Eddie had never mentioned this to me before. I remember that night. We were all sitting there in the dining room having supper when this kid and his dad walk over the rocks in front of our house and start casting for stripers. My dad gets up and starts for the door. They are quite far off and I can’t see who they are.
“Dad,” I said. “Why can’t they fish?”
“I am sorry,” he replied “but our agent says he will cancel our insurance policy if I let them fish. He says that if they get hurt on the slippery rocks, they could sue us.”
I was just a small boy and I felt so helpless.
“You must think you’re pretty cool,’ says Frankie. “You living in that big house and my dad comes to collect the garbage. But my dad is just as good as yours.”
The boys push in a little closer. “I am sorry,” is all I can say.
Then I add, “I am just a kid. I don’t have a lot to say in what goes on or where I go to school. All I can say right now is I don’t want to loose you guys as friends. “
We all look at the ground, scuff our toes, then somebody says something about either all going down to the station to watch the train come through. Or maybe someone knocks me down and steals my bike. But whatever happens, in this version I stand my ground, I do not run. I do not give fear time to take root and flourish. I do not become the Indian scout that is dragging his blanket over the high mesas covering his tracks. I am just a 10- year old kid who is trying to do the right thing.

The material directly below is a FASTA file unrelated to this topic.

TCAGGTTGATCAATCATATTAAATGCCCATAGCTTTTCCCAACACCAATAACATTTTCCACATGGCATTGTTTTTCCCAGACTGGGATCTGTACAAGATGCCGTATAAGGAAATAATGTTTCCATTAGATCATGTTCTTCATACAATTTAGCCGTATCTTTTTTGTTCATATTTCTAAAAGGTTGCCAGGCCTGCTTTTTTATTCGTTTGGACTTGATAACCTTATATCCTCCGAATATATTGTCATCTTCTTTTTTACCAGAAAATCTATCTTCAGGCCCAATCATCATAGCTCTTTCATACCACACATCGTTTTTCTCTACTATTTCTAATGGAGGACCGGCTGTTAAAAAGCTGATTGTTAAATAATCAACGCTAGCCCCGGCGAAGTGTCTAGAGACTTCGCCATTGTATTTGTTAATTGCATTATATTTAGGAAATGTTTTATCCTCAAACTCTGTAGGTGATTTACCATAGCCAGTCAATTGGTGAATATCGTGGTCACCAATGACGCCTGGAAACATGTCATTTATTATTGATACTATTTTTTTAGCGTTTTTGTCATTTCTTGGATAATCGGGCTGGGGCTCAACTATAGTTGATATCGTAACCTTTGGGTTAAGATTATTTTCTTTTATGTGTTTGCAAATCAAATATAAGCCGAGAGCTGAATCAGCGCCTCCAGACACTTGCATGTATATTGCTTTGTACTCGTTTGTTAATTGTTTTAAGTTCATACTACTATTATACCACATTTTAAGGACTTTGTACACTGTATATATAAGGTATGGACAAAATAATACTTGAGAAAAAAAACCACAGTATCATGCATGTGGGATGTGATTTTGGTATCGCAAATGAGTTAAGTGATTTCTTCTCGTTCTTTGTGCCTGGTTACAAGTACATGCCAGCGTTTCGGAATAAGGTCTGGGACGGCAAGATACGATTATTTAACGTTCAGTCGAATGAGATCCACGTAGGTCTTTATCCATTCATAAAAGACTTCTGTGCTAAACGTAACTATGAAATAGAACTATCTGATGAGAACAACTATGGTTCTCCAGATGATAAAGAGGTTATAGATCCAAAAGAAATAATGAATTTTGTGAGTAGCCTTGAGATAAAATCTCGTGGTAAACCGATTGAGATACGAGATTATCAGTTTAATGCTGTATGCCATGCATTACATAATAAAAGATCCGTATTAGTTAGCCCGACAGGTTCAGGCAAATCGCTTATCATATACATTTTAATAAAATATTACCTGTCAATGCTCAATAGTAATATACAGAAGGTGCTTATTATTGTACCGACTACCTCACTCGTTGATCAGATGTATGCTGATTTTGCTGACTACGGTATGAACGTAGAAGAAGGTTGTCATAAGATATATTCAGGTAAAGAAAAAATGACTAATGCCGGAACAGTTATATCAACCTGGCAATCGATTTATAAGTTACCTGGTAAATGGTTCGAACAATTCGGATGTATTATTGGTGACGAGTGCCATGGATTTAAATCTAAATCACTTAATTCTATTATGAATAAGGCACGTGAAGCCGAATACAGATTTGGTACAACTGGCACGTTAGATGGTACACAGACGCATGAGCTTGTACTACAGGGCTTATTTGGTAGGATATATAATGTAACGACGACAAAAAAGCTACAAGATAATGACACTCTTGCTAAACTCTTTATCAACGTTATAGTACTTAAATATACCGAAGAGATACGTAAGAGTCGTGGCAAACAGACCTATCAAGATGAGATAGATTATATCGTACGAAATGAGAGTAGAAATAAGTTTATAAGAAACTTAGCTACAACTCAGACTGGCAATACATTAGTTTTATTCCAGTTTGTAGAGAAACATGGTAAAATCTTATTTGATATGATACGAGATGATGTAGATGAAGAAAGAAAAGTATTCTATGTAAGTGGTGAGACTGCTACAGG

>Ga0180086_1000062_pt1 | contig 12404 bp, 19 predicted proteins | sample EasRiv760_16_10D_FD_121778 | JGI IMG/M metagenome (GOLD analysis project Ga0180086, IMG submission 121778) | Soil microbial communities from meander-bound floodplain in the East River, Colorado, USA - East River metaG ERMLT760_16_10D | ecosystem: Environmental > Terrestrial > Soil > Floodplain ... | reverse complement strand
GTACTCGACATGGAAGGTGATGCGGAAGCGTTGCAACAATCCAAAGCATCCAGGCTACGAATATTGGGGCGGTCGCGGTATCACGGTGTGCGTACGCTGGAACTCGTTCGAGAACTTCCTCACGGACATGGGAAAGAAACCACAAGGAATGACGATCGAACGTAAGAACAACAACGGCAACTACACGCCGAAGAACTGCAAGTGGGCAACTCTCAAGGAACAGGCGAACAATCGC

I fell asleep by the Laundromat and when I awoke it was near lunchtime. I drove home slowly as the snow piled up on the roads. I never did go to work that day. I stayed up late that night and when I finally climbed in bed next to Marty I took forever to fall asleep. I kept going back to my childhood, following myself as I moved from classroom bomb drills to bicycle riding to gathering crabs.
Years later, while feeding the horses their lunch, Willie joined me in the field as I was putting hay down. As he munched away, I could barely remember what he looked like as a small colt. His massive neck and legs now worked in harmony to eat the green forage lying on the snowy ground.
There was a tractor working across the street and when it lifted its bucket unexpectedly and pounded the ground to break through the frost, my 2000 lb bundle of muscle spun around, kicked his two rear heels high in the air and set off running down the hill and across the brook away from the fearful sound. Willie’s predecessors that survived in the wild would have died if they refused to honor this fear, this instinct to survive.
I ran from my old gang not because they had ever caused me harm. I ran because somewhere in my young mind I felt that I was part of an injustice. On some level I knew that it was unfair that Eddie and his dad could not fish off our rocks. But I did nothing to stop my father. I loved my dad. He was not a bad man, he was just afraid to lose his insurance policy. Willie was showing me how fear was a part of my genetic makeup and my response was to run. I was more like Willie than I ever imagined.